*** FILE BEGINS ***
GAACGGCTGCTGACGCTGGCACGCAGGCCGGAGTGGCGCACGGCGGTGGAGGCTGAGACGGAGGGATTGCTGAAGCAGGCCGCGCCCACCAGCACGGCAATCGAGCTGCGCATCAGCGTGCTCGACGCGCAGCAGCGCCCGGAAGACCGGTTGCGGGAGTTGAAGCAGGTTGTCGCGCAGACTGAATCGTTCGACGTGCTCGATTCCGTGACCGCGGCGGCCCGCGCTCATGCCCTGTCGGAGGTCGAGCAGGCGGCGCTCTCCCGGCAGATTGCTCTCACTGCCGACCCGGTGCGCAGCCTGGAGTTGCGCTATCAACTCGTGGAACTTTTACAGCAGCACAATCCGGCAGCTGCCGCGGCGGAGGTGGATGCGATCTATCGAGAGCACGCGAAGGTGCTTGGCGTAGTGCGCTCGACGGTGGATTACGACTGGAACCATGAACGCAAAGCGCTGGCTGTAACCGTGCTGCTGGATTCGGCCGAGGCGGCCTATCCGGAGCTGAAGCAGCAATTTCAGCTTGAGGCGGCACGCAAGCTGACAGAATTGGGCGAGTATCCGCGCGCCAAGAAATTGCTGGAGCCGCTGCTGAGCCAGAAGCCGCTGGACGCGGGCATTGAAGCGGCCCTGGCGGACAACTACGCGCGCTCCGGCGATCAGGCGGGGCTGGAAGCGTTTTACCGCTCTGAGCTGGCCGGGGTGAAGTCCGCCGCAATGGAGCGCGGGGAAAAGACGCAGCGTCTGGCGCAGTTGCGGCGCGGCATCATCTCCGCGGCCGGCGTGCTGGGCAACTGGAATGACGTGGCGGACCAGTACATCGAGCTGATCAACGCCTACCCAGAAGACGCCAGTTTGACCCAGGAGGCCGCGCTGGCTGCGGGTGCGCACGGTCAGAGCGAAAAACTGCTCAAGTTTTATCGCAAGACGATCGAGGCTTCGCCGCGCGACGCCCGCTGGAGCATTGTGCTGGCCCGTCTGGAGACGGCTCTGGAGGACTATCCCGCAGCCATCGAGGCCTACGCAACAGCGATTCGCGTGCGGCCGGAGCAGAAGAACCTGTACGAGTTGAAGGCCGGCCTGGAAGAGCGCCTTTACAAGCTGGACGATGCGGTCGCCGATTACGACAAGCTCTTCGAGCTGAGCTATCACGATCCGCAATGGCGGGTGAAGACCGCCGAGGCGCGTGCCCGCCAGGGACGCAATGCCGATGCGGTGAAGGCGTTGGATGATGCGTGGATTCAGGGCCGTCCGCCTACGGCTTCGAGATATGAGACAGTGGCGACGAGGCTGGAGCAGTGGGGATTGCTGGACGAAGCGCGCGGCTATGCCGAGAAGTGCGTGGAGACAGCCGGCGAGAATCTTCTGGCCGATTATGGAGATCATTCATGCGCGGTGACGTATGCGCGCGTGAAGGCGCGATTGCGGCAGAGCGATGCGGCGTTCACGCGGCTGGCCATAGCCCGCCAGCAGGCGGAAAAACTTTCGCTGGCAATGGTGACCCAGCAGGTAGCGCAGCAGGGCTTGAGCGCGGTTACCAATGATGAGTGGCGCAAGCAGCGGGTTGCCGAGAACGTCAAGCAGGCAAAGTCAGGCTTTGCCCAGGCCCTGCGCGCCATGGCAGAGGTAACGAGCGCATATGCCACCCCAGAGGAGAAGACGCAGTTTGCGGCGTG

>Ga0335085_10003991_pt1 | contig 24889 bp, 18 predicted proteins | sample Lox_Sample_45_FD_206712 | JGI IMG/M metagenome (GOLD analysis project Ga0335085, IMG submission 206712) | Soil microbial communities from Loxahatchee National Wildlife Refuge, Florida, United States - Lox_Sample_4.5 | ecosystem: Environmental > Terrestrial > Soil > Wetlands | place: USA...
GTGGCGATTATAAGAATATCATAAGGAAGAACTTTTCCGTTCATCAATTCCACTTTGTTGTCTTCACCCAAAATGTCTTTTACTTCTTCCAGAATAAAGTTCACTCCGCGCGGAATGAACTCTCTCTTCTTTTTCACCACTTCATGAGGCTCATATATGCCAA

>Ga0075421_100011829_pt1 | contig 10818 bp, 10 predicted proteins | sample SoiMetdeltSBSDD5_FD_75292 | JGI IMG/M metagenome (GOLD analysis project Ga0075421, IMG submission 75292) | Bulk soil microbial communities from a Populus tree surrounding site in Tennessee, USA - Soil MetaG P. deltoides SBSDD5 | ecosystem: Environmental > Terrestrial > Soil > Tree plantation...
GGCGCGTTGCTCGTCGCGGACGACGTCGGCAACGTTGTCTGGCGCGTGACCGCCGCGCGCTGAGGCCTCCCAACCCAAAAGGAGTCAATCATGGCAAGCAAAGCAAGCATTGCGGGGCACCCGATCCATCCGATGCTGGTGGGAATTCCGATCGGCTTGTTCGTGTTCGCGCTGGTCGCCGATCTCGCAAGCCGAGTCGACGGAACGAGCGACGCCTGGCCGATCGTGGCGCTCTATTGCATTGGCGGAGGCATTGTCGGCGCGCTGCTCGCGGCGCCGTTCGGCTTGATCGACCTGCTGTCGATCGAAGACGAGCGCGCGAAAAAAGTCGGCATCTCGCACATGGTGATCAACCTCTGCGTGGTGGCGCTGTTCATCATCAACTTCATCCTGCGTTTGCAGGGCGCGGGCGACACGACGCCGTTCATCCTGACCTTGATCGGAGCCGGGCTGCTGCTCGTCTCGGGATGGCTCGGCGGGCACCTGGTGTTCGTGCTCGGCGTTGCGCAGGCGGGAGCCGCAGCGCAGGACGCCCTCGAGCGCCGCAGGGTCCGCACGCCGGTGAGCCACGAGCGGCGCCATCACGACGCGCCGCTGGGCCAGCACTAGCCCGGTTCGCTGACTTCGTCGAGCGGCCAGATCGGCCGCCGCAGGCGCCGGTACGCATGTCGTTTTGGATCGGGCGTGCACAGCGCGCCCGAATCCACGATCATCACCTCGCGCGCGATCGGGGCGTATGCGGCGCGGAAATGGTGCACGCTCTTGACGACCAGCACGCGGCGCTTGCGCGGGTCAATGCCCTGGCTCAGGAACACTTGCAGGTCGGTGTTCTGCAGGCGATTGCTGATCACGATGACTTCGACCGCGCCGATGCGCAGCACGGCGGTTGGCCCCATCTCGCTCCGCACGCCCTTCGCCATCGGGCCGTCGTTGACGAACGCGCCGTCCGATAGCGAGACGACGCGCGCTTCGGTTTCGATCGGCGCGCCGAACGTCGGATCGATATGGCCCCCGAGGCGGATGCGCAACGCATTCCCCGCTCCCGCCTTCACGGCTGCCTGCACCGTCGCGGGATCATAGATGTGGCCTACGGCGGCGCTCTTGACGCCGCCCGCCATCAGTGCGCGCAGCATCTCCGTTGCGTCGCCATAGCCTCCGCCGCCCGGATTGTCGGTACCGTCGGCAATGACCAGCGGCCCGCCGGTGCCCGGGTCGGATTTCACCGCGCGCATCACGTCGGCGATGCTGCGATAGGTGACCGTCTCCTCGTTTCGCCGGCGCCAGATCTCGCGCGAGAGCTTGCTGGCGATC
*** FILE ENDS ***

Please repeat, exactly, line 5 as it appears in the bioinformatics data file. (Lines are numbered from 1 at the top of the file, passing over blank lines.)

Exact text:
GGCGCGTTGCTCGTCGCGGACGACGTCGGCAACGTTGTCTGGCGCGTGACCGCCGCGCGCTGAGGCCTCCCAACCCAAAAGGAGTCAATCATGGCAAGCAAAGCAAGCATTGCGGGGCACCCGATCCATCCGATGCTGGTGGGAATTCCGATCGGCTTGTTCGTGTTCGCGCTGGTCGCCGATCTCGCAAGCCGAGTCGACGGAACGAGCGACGCCTGGCCGATCGTGGCGCTCTATTGCATTGGCGGAGGCATTGTCGGCGCGCTGCTCGCGGCGCCGTTCGGCTTGATCGACCTGCTGTCGATCGAAGACGAGCGCGCGAAAAAAGTCGGCATCTCGCACATGGTGATCAACCTCTGCGTGGTGGCGCTGTTCATCATCAACTTCATCCTGCGTTTGCAGGGCGCGGGCGACACGACGCCGTTCATCCTGACCTTGATCGGAGCCGGGCTGCTGCTCGTCTCGGGATGGCTCGGCGGGCACCTGGTGTTCGTGCTCGGCGTTGCGCAGGCGGGAGCCGCAGCGCAGGACGCCCTCGAGCGCCGCAGGGTCCGCACGCCGGTGAGCCACGAGCGGCGCCATCACGACGCGCCGCTGGGCCAGCACTAGCCCGGTTCGCTGACTTCGTCGAGCGGCCAGATCGGCCGCCGCAGGCGCCGGTACGCATGTCGTTTTGGATCGGGCGTGCACAGCGCGCCCGAATCCACGATCATCACCTCGCGCGCGATCGGGGCGTATGCGGCGCGGAAATGGTGCACGCTCTTGACGACCAGCACGCGGCGCTTGCGCGGGTCAATGCCCTGGCTCAGGAACACTTGCAGGTCGGTGTTCTGCAGGCGATTGCTGATCACGATGACTTCGACCGCGCCGATGCGCAGCACGGCGGTTGGCCCCATCTCGCTCCGCACGCCCTTCGCCATCGGGCCGTCGTTGACGAACGCGCCGTCCGATAGCGAGACGACGCGCGCTTCGGTTTCGATCGGCGCGCCGAACGTCGGATCGATATGGCCCCCGAGGCGGATGCGCAACGCATTCCCCGCTCCCGCCTTCACGGCTGCCTGCACCGTCGCGGGATCATAGATGTGGCCTACGGCGGCGCTCTTGACGCCGCCCGCCATCAGTGCGCGCAGCATCTCCGTTGCGTCGCCATAGCCTCCGCCGCCCGGATTGTCGGTACCGTCGGCAATGACCAGCGGCCCGCCGGTGCCCGGGTCGGATTTCACCGCGCGCATCACGTCGGCGATGCTGCGATAGGTGACCGTCTCCTCGTTTCGCCGGCGCCAGATCTCGCGCGAGAGCTTGCTGGCGATC